Improving the Space-Bounded Version ofMuchnik’s Conditional Complexity Theorem via          “Naive” Derandomization       ...
Some disclaimers      This talk is in some sense a continuation of the previous one
Some disclaimers      This talk is in some sense a continuation of the previous one      A similar technique is used to ob...
Some disclaimers      This talk is in some sense a continuation of the previous one      A similar technique is used to ob...
Some disclaimers      This talk is in some sense a continuation of the previous one      A similar technique is used to ob...
Kolmogorov complexity      Kolmogorov complexity C (a|b) of a string a conditional to b      is the minimal length of a pr...
Kolmogorov complexity      Kolmogorov complexity C (a|b) of a string a conditional to b      is the minimal length of a pr...
Kolmogorov complexity      Kolmogorov complexity C (a|b) of a string a conditional to b      is the minimal length of a pr...
Muchnik’s theorem      Muchnik’s theorem (TCS’2002): For any a and b of length n      there exists p of length C (a|b) + O...
Muchnik’s theorem      Muchnik’s theorem (TCS’2002): For any a and b of length n      there exists p of length C (a|b) + O...
Muchnik’s theorem      Muchnik’s theorem (TCS’2002): For any a and b of length n      there exists p of length C (a|b) + O...
Muchnik’s theorem      Muchnik’s theorem (TCS’2002): For any a and b of length n      there exists p of length C (a|b) + O...
Muchnik’s theorem      Muchnik’s theorem (TCS’2002): For any a and b of length n      there exists p of length C (a|b) + O...
Proof of Muchnik’s theorem: fingerprints        {0, 1}n , n = |a|                                 {0, 1}k , k = C(a|b)     ...
Proof of Muchnik’s theorem: fingerprints                                   p         {0, 1}n , n = |a|                     ...
Proof of Muchnik’s theorem: fingerprints                                              p         {0, 1}n , n = |a|          ...
Proof of Muchnik’s theorem: fingerprints                  S = {x: C(x|b) ≤ C(a|b)}                                         ...
Proof of Muchnik’s theorem: fingerprints                  S = {x: C(x|b) ≤ C(a|b)}                                         ...
How to find fingerprints      There is an underlying bipartite graph G = (L, R, E ) with      |L| = 2n and |R| = 2k
How to find fingerprints      There is an underlying bipartite graph G = (L, R, E ) with      |L| = 2n and |R| = 2k      Eac...
How to find fingerprints      There is an underlying bipartite graph G = (L, R, E ) with      |L| = 2n and |R| = 2k      Eac...
How to find fingerprints      There is an underlying bipartite graph G = (L, R, E ) with      |L| = 2n and |R| = 2k      Eac...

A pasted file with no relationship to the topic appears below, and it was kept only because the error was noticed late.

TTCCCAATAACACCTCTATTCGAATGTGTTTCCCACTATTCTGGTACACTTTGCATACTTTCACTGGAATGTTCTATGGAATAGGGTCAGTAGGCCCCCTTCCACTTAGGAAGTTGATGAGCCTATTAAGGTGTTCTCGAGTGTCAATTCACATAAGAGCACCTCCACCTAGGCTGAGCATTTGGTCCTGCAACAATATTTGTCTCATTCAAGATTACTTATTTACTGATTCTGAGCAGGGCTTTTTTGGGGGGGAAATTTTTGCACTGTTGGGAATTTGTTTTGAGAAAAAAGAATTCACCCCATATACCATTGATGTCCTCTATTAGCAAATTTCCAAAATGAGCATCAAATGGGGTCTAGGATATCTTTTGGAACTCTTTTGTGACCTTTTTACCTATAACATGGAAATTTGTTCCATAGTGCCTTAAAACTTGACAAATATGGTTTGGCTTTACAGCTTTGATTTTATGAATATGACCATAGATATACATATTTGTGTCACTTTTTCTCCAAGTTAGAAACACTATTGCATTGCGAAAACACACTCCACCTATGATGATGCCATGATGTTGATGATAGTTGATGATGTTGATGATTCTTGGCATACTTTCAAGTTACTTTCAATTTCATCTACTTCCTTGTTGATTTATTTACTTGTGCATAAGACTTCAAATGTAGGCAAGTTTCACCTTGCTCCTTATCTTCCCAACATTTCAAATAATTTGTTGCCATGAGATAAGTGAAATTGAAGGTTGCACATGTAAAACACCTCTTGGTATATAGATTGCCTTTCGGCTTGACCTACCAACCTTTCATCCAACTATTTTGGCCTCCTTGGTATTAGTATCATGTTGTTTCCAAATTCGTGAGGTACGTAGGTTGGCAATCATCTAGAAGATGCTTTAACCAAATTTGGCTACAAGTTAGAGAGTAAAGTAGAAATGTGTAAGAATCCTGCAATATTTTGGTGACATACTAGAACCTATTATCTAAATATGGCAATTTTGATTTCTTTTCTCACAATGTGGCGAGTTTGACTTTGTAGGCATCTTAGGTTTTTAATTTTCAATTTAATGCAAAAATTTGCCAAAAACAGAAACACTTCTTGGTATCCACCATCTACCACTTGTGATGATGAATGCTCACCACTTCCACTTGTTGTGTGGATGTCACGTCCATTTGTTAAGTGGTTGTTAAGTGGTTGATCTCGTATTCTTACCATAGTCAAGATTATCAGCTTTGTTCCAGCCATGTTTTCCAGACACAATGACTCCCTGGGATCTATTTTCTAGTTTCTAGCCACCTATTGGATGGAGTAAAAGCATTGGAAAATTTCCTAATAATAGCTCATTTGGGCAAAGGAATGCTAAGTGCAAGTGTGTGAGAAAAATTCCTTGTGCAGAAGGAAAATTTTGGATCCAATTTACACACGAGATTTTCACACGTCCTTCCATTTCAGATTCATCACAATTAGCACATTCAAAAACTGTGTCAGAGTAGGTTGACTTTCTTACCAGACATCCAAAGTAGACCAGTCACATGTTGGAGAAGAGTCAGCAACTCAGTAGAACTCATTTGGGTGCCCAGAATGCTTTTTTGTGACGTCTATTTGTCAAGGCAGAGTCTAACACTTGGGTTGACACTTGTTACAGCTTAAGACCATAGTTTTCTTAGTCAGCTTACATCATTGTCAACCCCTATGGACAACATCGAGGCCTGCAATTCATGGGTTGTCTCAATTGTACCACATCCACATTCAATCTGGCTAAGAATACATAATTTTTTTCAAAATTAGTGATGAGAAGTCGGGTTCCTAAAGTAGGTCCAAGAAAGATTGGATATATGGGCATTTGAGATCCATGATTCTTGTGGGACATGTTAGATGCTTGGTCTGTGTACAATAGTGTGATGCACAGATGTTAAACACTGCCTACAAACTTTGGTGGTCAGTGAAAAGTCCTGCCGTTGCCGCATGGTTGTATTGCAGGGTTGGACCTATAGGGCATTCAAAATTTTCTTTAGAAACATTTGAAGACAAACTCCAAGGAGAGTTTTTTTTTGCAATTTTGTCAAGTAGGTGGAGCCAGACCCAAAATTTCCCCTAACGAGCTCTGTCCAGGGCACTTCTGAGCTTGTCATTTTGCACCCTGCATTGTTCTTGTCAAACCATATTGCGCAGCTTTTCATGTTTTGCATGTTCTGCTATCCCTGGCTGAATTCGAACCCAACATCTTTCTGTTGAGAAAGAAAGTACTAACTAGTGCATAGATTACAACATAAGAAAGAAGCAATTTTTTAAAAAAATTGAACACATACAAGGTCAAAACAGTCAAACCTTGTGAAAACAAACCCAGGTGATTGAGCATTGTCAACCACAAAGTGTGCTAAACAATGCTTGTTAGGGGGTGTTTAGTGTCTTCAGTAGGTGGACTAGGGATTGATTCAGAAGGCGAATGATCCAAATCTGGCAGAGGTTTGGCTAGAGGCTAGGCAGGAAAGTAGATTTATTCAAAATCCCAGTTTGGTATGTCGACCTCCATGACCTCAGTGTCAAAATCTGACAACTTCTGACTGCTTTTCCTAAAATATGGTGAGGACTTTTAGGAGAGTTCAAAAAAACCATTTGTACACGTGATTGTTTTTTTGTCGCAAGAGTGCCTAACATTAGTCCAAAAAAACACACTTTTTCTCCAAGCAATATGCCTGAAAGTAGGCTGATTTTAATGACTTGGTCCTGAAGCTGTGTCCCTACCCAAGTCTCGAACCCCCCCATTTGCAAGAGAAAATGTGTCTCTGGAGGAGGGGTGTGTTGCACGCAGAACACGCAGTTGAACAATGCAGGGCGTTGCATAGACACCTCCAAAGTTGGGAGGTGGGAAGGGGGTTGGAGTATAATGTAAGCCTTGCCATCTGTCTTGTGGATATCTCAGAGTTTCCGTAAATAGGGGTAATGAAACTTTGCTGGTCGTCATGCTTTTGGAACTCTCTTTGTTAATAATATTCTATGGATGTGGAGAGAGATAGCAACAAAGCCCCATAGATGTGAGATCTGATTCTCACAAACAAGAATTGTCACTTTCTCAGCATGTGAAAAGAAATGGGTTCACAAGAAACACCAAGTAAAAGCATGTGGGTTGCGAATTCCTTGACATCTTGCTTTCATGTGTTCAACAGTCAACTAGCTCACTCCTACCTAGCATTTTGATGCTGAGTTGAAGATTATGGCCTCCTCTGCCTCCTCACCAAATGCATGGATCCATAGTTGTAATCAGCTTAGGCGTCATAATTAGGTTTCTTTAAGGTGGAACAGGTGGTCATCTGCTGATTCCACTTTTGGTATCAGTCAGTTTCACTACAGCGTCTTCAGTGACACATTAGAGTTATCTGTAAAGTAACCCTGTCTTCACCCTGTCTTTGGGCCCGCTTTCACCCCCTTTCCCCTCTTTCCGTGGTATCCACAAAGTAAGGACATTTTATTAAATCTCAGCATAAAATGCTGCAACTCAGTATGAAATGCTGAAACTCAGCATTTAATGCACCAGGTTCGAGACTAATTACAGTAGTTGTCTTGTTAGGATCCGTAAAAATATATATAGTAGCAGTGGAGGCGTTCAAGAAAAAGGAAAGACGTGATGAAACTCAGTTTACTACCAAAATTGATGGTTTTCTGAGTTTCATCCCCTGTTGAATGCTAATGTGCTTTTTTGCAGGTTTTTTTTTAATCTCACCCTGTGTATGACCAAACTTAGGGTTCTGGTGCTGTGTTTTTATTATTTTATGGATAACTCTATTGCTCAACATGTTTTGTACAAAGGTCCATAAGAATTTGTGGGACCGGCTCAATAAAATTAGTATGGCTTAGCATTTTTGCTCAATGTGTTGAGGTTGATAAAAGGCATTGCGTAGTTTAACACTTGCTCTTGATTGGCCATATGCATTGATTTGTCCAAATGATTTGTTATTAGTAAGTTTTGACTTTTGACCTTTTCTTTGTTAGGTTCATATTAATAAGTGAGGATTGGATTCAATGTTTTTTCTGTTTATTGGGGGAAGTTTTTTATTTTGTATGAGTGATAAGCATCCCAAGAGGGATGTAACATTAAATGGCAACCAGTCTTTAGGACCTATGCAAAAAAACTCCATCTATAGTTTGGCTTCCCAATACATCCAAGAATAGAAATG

How to find fingerprints      There is an underlying bipartite graph G = (L, R, E ) with      |L| = 2n and |R| = 2k      Eac...
How to find fingerprints      There is an underlying bipartite graph G = (L, R, E ) with      |L| = 2n and |R| = 2k      Eac...
How to find fingerprints      There is an underlying bipartite graph G = (L, R, E ) with      |L| = 2n and |R| = 2k      Eac...
How to find fingerprints      There is an underlying bipartite graph G = (L, R, E ) with      |L| = 2n and |R| = 2k      Eac...
What graph properties do we need?   Some graph properties leading to Muchnik’s theorem:       (Muchnik) Expander-like prop...
What graph properties do we need?   Some graph properties leading to Muchnik’s theorem:       (Muchnik) Expander-like prop...
What graph properties do we need?   Some graph properties leading to Muchnik’s theorem:       (Muchnik) Expander-like prop...
What graph properties do we need?   Some graph properties leading to Muchnik’s theorem:       (Muchnik) Expander-like prop...
The essential property: low-congesting graph                                     S, |S| < 2k                           {0,...
The essential property: low-congesting graph                                    S, |S| < 2k                               ...
The essential property: low-congesting graph                                    S, |S| < 2k                               ...
The essential property: low-congesting graph                                    S, |S| < 2k                               ...
The essential property: low-congesting graph      α-clot for S is the set of all vertices having more than αD      neighbo...
How to get a low-congesting graph      A random graph with certain parameters is an extractor with      positive probabili...
How to get a low-congesting graph      A random graph with certain parameters is an extractor with      positive probabili...
How to get a low-congesting graph      A random graph with certain parameters is an extractor with      positive probabili...
How to get a low-congesting graph      A random graph with certain parameters is an extractor with      positive probabili...
How to get a low-congesting graph      A random graph with certain parameters is an extractor with      positive probabili...